But with so much noise in the media landscape, messaging all too often comes and goes without any impact on the consumer. The Syfy ads stuck a chord with me, however. I saw the ads and immediately asked myself “Igniter? How does this relate to Syfy? I need to find out what this is about.” And to the internet I went.
What is an Igniter?
In January 2012, Syfy and research firms PSFK and Simmons partnered together to research today’s consumer. Based on the results, Syfy believes that the consumer is “more powerful today than ever (“Syfy uncovers, 2012).” But there is a particular type of consumer that the network has deemed powerful – the Igniter. But what defines an Igniter? Below are characteristics that the cable network believes describes this powerful consumer.
- Insatiable need to constantly be in-the-know about the latest and greatest everything.
- Must-have mentality drives them to try, do and buy the next big things.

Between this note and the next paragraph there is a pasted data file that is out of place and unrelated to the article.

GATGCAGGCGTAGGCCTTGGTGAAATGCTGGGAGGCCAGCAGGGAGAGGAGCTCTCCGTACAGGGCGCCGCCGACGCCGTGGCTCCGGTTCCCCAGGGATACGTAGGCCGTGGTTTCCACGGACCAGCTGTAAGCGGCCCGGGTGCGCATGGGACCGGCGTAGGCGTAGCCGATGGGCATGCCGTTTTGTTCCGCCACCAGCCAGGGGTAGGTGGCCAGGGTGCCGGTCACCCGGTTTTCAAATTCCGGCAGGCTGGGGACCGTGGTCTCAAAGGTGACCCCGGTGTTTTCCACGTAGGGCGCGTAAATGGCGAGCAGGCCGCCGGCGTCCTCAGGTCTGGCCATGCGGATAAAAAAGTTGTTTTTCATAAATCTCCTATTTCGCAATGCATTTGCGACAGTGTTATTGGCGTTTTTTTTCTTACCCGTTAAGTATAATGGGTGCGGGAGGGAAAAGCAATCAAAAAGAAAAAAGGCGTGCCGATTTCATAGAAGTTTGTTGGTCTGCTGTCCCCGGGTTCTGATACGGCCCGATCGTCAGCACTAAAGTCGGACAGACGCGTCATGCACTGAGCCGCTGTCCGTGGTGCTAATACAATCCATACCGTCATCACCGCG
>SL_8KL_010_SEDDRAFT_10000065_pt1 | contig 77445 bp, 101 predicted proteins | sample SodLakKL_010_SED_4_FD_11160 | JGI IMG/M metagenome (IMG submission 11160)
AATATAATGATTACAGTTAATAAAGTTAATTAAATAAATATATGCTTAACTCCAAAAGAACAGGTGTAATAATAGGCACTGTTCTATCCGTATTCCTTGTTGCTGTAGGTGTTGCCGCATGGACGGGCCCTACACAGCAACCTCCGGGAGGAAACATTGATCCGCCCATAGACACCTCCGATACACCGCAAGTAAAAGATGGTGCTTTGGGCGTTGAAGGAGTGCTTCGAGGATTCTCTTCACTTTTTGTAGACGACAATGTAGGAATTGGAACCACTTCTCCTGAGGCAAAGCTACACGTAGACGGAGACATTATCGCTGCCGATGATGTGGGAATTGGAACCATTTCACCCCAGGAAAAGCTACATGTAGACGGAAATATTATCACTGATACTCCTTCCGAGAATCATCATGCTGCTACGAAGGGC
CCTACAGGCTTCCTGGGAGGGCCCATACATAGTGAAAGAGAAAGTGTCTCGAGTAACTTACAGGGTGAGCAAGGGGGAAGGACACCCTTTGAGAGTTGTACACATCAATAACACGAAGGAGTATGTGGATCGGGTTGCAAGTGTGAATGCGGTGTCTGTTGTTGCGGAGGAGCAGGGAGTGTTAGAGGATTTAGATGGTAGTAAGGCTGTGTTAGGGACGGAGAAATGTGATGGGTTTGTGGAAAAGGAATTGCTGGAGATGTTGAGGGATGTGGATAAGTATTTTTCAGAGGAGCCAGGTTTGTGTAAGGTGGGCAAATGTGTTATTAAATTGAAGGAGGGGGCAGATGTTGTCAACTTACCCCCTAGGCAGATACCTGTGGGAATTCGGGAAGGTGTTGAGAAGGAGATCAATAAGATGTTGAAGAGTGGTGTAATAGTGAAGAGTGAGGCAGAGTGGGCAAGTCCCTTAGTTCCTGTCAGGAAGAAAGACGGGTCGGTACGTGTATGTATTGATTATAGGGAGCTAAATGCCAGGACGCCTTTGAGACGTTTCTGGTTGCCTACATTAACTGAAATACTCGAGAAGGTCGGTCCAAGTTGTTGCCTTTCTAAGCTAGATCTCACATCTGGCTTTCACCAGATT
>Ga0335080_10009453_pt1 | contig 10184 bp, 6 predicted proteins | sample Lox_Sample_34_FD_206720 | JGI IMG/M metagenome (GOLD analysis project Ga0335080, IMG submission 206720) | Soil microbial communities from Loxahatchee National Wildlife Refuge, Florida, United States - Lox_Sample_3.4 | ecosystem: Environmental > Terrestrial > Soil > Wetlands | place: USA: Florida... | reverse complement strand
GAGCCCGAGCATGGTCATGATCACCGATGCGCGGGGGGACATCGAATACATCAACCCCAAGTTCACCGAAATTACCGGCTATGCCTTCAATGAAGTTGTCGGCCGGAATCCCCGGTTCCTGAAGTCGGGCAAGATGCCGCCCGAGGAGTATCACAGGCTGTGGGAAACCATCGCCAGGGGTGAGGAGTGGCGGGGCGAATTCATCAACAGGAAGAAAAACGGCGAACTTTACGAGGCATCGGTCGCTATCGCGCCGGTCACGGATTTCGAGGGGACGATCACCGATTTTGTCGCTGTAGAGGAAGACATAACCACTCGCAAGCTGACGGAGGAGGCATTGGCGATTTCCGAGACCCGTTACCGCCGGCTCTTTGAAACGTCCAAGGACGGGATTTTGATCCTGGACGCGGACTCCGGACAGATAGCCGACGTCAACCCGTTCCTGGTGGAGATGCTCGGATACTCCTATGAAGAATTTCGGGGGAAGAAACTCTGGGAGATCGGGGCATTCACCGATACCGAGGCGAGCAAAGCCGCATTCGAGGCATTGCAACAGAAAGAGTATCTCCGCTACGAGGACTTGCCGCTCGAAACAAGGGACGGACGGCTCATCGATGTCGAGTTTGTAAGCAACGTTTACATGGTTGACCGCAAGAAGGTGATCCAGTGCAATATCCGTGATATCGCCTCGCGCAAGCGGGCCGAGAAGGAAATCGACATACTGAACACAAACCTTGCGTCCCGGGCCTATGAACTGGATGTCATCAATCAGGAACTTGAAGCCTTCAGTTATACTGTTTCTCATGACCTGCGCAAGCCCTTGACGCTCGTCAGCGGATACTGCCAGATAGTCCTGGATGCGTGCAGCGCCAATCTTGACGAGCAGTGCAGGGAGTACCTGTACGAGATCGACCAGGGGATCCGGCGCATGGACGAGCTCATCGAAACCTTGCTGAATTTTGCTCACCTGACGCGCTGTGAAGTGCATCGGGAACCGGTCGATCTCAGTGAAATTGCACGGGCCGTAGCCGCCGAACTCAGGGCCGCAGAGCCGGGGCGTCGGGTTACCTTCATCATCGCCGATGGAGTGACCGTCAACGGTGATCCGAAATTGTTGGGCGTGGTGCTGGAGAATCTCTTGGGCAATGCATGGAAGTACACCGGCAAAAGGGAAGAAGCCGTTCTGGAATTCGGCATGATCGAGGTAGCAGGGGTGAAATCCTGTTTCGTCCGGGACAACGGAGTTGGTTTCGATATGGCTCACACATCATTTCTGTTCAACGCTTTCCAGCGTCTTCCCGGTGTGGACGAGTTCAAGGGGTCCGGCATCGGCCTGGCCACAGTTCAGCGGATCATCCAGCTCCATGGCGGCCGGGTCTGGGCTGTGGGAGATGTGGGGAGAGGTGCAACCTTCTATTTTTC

- Vocal in telling everyone about their latest finds. Because they’re at the forefront, people listen to what they have to say.
- Rethink Status Quo
- Risk Taker
Take a look at the below video for a visual description of an Igniter.
Here’s a cull of the narration from the above ad.
An audience that lives for the next big thing. Who’s the first to try it, the first to buy it, and most importantly, the first to tell everyone about it. They’re Igniters. What they buy today, everyone wants tomorrow. And where do you find this audience? Syfy.